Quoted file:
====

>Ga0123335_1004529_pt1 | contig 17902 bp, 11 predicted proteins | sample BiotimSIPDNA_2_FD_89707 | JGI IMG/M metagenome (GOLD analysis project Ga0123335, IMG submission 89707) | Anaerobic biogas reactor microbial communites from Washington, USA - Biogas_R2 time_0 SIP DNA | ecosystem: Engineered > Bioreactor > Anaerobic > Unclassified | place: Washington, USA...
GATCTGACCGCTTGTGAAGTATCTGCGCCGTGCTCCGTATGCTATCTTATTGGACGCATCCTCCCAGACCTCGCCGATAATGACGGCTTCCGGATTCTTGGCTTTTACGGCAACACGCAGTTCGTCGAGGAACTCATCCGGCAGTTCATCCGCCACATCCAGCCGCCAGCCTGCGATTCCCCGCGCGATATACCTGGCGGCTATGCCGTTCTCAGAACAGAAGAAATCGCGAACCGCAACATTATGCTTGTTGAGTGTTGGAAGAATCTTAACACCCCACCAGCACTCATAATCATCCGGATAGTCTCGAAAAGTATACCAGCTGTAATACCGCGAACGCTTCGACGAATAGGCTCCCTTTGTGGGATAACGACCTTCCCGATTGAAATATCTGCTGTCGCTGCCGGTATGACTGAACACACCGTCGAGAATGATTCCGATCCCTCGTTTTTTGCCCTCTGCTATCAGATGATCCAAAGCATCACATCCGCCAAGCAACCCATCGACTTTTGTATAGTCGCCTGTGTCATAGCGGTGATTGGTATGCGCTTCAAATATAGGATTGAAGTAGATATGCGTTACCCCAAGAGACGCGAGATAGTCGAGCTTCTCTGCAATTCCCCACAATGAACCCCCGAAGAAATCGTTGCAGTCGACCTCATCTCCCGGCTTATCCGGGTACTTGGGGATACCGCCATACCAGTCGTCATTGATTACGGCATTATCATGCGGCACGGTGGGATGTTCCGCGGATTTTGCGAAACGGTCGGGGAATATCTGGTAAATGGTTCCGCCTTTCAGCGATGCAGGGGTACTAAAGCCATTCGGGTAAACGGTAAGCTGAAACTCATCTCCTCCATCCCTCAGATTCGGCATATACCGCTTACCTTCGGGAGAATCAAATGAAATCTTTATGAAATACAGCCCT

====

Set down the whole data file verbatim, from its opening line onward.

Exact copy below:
>Ga0123335_1004529_pt1 | contig 17902 bp, 11 predicted proteins | sample BiotimSIPDNA_2_FD_89707 | JGI IMG/M metagenome (GOLD analysis project Ga0123335, IMG submission 89707) | Anaerobic biogas reactor microbial communites from Washington, USA - Biogas_R2 time_0 SIP DNA | ecosystem: Engineered > Bioreactor > Anaerobic > Unclassified | place: Washington, USA...
GATCTGACCGCTTGTGAAGTATCTGCGCCGTGCTCCGTATGCTATCTTATTGGACGCATCCTCCCAGACCTCGCCGATAATGACGGCTTCCGGATTCTTGGCTTTTACGGCAACACGCAGTTCGTCGAGGAACTCATCCGGCAGTTCATCCGCCACATCCAGCCGCCAGCCTGCGATTCCCCGCGCGATATACCTGGCGGCTATGCCGTTCTCAGAACAGAAGAAATCGCGAACCGCAACATTATGCTTGTTGAGTGTTGGAAGAATCTTAACACCCCACCAGCACTCATAATCATCCGGATAGTCTCGAAAAGTATACCAGCTGTAATACCGCGAACGCTTCGACGAATAGGCTCCCTTTGTGGGATAACGACCTTCCCGATTGAAATATCTGCTGTCGCTGCCGGTATGACTGAACACACCGTCGAGAATGATTCCGATCCCTCGTTTTTTGCCCTCTGCTATCAGATGATCCAAAGCATCACATCCGCCAAGCAACCCATCGACTTTTGTATAGTCGCCTGTGTCATAGCGGTGATTGGTATGCGCTTCAAATATAGGATTGAAGTAGATATGCGTTACCCCAAGAGACGCGAGATAGTCGAGCTTCTCTGCAATTCCCCACAATGAACCCCCGAAGAAATCGTTGCAGTCGACCTCATCTCCCGGCTTATCCGGGTACTTGGGGATACCGCCATACCAGTCGTCATTGATTACGGCATTATCATGCGGCACGGTGGGATGTTCCGCGGATTTTGCGAAACGGTCGGGGAATATCTGGTAAATGGTTCCGCCTTTCAGCGATGCAGGGGTACTAAAGCCATTCGGGTAAACGGTAAGCTGAAACTCATCTCCTCCATCCCTCAGATTCGGCATATACCGCTTACCTTCGGGAGAATCAAATGAAATCTTTATGAAATACAGCCCT